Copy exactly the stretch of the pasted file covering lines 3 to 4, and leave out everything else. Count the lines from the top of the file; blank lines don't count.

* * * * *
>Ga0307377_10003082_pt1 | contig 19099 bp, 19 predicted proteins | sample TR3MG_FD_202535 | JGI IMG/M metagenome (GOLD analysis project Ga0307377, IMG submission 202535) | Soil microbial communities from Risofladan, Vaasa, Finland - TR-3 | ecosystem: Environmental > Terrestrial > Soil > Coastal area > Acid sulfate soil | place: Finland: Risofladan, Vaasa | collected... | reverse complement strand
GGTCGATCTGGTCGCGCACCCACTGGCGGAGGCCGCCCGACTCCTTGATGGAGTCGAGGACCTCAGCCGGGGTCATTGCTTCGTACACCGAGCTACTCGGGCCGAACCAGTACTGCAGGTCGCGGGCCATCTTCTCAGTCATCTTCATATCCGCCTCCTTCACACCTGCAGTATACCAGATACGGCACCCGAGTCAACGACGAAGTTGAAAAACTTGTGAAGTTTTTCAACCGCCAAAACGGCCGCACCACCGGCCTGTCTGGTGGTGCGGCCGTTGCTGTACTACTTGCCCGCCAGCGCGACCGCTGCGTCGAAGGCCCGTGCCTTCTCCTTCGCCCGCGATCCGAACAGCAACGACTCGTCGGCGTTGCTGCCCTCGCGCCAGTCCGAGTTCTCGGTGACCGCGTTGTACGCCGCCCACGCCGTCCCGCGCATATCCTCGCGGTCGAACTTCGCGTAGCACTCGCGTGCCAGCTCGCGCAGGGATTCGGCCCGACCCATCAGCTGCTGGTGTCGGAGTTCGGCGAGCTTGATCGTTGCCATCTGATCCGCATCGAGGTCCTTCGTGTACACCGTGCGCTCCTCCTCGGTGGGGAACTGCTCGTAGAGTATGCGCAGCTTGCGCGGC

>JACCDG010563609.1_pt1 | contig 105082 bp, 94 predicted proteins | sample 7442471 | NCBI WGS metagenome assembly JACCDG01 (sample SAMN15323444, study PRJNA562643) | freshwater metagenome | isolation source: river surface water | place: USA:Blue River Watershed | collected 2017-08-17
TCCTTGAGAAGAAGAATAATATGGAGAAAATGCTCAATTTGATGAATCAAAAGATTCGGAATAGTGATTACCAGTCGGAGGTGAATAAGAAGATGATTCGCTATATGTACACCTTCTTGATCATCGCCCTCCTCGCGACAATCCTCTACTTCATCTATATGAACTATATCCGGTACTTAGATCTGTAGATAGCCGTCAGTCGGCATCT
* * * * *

>JACCDG010563609.1_pt1 | contig 105082 bp, 94 predicted proteins | sample 7442471 | NCBI WGS metagenome assembly JACCDG01 (sample SAMN15323444, study PRJNA562643) | freshwater metagenome | isolation source: river surface water | place: USA:Blue River Watershed | collected 2017-08-17
TCCTTGAGAAGAAGAATAATATGGAGAAAATGCTCAATTTGATGAATCAAAAGATTCGGAATAGTGATTACCAGTCGGAGGTGAATAAGAAGATGATTCGCTATATGTACACCTTCTTGATCATCGCCCTCCTCGCGACAATCCTCTACTTCATCTATATGAACTATATCCGGTACTTAGATCTGTAGATAGCCGTCAGTCGGCATCT